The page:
Facebook Messenger Privacy
September 25, 2014
Over the past month there has been a controversy over the app Facebook Messenger. The Facebook app now is not only inconvenient to the user, but Android has also given Facebook permission for the app to infiltrate texts and calls. This includes personal data and contacts. A lot of people have been outraged by Facebook’s privacy controls, however some say that the outrage is not justified, due to other apps like Whatsapp, Hike, and many more asking for the same information. Although this is true, new information has shown that the Facebook messenger is tracking more information than the everyday app. In an article from The Epoch Times a security researcher named Jonathan Zdziarski tweeted, “Messenger appears to have more spyware code in it than I’ve seen in products intended specifically for enterprise surveillance.” Yet the Facebook app defends itself, saying, “Privacy is core to our approach with Messenger”. And this brings us to the question – do messenger apps need access to our contacts? It is disconcerting and scary to know that there is hardly any privacy in our lives, and that every app we own has information about us. Do we need to look at the terms and conditions for everything we update or put on our phones? And if so, are we still protected? People are frightened because Facebook is saying that other apps are doing the same thing, which is true, but does this make the allegations against Facebook any less valid?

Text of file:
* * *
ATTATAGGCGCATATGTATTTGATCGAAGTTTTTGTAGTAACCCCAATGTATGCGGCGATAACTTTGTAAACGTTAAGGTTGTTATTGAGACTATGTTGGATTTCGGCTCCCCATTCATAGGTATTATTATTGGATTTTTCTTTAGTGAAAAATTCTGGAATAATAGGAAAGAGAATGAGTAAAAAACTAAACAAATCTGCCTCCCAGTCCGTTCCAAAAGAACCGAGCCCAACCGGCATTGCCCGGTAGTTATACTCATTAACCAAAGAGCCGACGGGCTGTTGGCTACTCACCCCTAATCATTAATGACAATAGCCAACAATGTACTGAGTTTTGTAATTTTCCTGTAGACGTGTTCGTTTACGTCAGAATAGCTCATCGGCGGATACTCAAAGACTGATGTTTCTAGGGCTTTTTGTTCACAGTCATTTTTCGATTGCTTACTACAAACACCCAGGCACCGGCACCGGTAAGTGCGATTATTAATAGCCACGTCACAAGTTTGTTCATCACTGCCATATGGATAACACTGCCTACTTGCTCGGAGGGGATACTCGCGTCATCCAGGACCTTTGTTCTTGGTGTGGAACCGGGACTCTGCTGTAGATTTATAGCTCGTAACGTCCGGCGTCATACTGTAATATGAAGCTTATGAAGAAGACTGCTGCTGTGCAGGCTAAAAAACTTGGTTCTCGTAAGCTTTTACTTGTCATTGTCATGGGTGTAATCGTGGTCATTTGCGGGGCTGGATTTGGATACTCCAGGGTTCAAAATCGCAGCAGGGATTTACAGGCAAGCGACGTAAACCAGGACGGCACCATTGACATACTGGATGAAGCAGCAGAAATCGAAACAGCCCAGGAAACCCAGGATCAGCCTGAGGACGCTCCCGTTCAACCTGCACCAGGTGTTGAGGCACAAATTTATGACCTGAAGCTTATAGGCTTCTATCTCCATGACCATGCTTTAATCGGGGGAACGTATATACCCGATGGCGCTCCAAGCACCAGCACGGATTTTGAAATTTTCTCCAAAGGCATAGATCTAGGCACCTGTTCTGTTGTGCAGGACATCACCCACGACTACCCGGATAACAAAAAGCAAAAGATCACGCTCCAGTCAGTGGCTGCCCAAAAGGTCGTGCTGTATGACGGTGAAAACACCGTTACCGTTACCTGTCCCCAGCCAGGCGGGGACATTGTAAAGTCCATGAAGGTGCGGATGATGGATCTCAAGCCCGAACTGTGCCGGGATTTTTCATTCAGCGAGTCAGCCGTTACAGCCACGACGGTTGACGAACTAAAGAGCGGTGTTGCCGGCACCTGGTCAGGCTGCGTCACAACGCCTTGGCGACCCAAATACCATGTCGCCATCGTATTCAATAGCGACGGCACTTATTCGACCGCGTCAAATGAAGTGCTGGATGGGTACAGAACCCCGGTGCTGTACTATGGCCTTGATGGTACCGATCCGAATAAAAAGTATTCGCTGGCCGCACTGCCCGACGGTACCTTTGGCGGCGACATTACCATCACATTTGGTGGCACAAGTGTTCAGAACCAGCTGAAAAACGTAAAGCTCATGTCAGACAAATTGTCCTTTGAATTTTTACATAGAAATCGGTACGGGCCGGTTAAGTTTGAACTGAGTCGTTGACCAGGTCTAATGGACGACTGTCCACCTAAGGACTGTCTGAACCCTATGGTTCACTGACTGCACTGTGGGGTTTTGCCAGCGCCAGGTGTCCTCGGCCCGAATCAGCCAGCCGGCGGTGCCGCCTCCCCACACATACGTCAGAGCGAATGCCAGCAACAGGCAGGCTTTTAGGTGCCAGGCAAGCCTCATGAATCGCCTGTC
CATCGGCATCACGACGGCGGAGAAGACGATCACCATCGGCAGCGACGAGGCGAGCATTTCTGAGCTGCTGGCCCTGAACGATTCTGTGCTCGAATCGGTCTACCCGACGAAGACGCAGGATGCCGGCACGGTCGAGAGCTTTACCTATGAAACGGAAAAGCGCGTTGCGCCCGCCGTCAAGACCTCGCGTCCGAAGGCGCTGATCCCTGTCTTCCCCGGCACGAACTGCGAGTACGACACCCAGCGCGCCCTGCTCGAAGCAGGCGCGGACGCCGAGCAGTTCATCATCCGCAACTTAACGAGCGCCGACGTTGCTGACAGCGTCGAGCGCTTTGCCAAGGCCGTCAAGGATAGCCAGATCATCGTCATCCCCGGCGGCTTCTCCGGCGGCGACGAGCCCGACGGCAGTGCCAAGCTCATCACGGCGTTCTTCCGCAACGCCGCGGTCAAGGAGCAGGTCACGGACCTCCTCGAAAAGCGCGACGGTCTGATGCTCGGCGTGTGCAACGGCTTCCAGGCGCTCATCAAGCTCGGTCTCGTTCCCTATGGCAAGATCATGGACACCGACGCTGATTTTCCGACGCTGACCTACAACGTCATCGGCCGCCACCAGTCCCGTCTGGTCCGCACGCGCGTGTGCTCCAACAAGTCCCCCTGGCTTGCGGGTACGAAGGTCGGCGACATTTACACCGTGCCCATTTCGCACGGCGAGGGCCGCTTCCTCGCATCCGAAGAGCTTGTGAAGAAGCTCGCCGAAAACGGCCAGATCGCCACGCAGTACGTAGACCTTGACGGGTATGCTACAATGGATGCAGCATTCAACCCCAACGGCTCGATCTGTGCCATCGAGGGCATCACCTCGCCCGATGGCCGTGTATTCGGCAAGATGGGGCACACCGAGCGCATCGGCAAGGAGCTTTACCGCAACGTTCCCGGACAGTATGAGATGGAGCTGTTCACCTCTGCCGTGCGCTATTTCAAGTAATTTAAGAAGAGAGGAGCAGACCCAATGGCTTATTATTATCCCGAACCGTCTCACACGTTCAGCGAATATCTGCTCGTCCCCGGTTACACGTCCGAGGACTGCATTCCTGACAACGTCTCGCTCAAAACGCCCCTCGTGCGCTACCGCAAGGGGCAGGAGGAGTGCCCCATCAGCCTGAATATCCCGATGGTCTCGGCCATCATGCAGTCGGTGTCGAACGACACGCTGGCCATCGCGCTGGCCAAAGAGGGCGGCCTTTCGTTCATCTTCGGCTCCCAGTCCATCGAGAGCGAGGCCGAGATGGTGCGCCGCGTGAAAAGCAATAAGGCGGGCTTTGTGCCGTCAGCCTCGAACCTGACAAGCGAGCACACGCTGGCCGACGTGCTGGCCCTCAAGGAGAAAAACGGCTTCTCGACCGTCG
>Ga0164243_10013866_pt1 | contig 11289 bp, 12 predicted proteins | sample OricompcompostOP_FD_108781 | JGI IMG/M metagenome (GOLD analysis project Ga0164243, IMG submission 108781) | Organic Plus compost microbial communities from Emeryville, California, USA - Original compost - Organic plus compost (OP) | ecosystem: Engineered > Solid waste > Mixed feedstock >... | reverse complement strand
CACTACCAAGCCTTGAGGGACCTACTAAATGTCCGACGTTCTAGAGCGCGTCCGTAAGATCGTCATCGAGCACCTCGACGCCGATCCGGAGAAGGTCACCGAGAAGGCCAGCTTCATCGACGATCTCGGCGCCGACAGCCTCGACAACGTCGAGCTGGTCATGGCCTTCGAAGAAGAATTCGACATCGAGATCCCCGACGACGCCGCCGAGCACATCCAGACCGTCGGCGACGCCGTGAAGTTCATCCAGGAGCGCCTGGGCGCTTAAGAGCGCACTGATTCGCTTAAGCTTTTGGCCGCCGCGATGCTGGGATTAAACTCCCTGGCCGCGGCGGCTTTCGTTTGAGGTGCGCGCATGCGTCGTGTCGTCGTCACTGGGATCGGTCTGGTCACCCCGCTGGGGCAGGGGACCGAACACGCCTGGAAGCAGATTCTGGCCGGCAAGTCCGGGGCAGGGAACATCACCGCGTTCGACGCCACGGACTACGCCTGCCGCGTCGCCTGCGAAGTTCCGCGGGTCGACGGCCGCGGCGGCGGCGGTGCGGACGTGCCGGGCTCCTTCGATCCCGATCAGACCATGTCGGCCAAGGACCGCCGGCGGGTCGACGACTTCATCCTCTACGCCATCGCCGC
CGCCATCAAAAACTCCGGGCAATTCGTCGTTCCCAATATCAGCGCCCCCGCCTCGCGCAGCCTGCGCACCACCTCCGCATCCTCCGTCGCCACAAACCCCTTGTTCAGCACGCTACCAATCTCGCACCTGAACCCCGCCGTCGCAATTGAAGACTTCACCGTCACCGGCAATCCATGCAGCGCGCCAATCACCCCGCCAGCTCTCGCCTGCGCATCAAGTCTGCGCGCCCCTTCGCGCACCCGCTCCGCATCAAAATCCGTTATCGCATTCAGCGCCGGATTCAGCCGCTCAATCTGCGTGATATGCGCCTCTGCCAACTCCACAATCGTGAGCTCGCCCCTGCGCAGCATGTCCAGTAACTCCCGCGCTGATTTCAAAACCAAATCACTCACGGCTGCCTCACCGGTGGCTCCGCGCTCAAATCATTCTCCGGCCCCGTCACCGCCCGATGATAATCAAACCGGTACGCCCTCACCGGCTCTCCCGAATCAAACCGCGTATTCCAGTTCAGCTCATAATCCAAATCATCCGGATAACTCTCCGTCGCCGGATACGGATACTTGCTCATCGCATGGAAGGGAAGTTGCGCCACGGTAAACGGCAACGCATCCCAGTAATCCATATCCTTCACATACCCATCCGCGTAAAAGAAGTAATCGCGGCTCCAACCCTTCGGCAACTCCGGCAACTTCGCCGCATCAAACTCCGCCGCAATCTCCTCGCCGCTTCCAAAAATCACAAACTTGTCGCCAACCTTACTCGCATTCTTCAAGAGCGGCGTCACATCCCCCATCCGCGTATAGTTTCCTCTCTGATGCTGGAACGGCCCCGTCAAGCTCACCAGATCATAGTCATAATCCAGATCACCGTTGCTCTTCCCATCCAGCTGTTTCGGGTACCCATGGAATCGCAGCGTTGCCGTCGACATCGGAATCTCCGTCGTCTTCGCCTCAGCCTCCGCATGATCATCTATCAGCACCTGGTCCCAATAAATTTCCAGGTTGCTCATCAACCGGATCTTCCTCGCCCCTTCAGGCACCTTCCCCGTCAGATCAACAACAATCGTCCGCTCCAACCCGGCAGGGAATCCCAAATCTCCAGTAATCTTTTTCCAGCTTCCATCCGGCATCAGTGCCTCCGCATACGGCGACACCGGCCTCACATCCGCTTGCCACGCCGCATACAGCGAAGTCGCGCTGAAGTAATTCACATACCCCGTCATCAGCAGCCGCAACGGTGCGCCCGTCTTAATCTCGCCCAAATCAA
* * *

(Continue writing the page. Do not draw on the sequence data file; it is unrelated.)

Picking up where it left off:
Facebook has already proven it can’t be trusted. In January of 2012, Facebook conducted their own “emotional study” where they altered the newsfeed of users. They edited users’ newsfeeds by limiting the amount of positive or negative posts. This research ended up being found invalid based on how Facebook collected the data – without proper consent. This same thing could happen to Facebook Messenger; it is rumored to capture your phone’s microphone and camera apps. Initially these rumors were deemed false, but Facebook has not proven to be following any privacy laws.
Facebook’s methods of escaping prosecution under privacy laws have been to point fingers at their competitors. Either they purchase their competitor, as in the case of Instagram and Whatsapp, or they accuse their competitor of violating the same laws. The only problem with that is, according to Zdziarski, Facebook’s spycam software is more powerful than most security apps. Facebook is proving to be a monopoly that no one is willing to stop.